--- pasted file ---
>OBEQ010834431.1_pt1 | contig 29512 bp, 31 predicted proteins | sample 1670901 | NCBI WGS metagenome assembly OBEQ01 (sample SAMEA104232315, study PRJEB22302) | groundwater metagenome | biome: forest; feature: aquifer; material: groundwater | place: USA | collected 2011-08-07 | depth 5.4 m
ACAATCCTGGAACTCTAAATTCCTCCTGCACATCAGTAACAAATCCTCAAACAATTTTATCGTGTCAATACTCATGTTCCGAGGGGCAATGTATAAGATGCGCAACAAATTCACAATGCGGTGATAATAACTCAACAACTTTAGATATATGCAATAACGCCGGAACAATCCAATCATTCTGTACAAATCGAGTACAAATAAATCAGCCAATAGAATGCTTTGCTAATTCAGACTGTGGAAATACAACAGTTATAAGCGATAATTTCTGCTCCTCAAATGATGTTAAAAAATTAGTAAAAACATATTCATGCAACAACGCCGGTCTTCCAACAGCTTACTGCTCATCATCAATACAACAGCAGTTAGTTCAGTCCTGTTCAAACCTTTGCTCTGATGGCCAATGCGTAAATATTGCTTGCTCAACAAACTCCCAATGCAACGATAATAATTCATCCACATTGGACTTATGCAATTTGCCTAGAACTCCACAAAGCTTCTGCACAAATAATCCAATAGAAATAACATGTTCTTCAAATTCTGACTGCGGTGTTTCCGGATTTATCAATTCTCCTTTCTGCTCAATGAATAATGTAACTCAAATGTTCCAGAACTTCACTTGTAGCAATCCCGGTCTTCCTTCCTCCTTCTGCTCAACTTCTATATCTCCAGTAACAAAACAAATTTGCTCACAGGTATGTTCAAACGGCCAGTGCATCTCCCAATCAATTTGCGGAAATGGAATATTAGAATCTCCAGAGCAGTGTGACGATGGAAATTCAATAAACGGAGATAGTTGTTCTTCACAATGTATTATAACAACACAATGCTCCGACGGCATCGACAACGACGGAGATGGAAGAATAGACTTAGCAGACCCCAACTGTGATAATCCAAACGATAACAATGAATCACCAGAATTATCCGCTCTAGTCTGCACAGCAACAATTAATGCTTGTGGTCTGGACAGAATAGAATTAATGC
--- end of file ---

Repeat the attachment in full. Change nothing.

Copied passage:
>OBEQ010834431.1_pt1 | contig 29512 bp, 31 predicted proteins | sample 1670901 | NCBI WGS metagenome assembly OBEQ01 (sample SAMEA104232315, study PRJEB22302) | groundwater metagenome | biome: forest; feature: aquifer; material: groundwater | place: USA | collected 2011-08-07 | depth 5.4 m
ACAATCCTGGAACTCTAAATTCCTCCTGCACATCAGTAACAAATCCTCAAACAATTTTATCGTGTCAATACTCATGTTCCGAGGGGCAATGTATAAGATGCGCAACAAATTCACAATGCGGTGATAATAACTCAACAACTTTAGATATATGCAATAACGCCGGAACAATCCAATCATTCTGTACAAATCGAGTACAAATAAATCAGCCAATAGAATGCTTTGCTAATTCAGACTGTGGAAATACAACAGTTATAAGCGATAATTTCTGCTCCTCAAATGATGTTAAAAAATTAGTAAAAACATATTCATGCAACAACGCCGGTCTTCCAACAGCTTACTGCTCATCATCAATACAACAGCAGTTAGTTCAGTCCTGTTCAAACCTTTGCTCTGATGGCCAATGCGTAAATATTGCTTGCTCAACAAACTCCCAATGCAACGATAATAATTCATCCACATTGGACTTATGCAATTTGCCTAGAACTCCACAAAGCTTCTGCACAAATAATCCAATAGAAATAACATGTTCTTCAAATTCTGACTGCGGTGTTTCCGGATTTATCAATTCTCCTTTCTGCTCAATGAATAATGTAACTCAAATGTTCCAGAACTTCACTTGTAGCAATCCCGGTCTTCCTTCCTCCTTCTGCTCAACTTCTATATCTCCAGTAACAAAACAAATTTGCTCACAGGTATGTTCAAACGGCCAGTGCATCTCCCAATCAATTTGCGGAAATGGAATATTAGAATCTCCAGAGCAGTGTGACGATGGAAATTCAATAAACGGAGATAGTTGTTCTTCACAATGTATTATAACAACACAATGCTCCGACGGCATCGACAACGACGGAGATGGAAGAATAGACTTAGCAGACCCCAACTGTGATAATCCAAACGATAACAATGAATCACCAGAATTATCCGCTCTAGTCTGCACAGCAACAATTAATGCTTGTGGTCTGGACAGAATAGAATTAATGC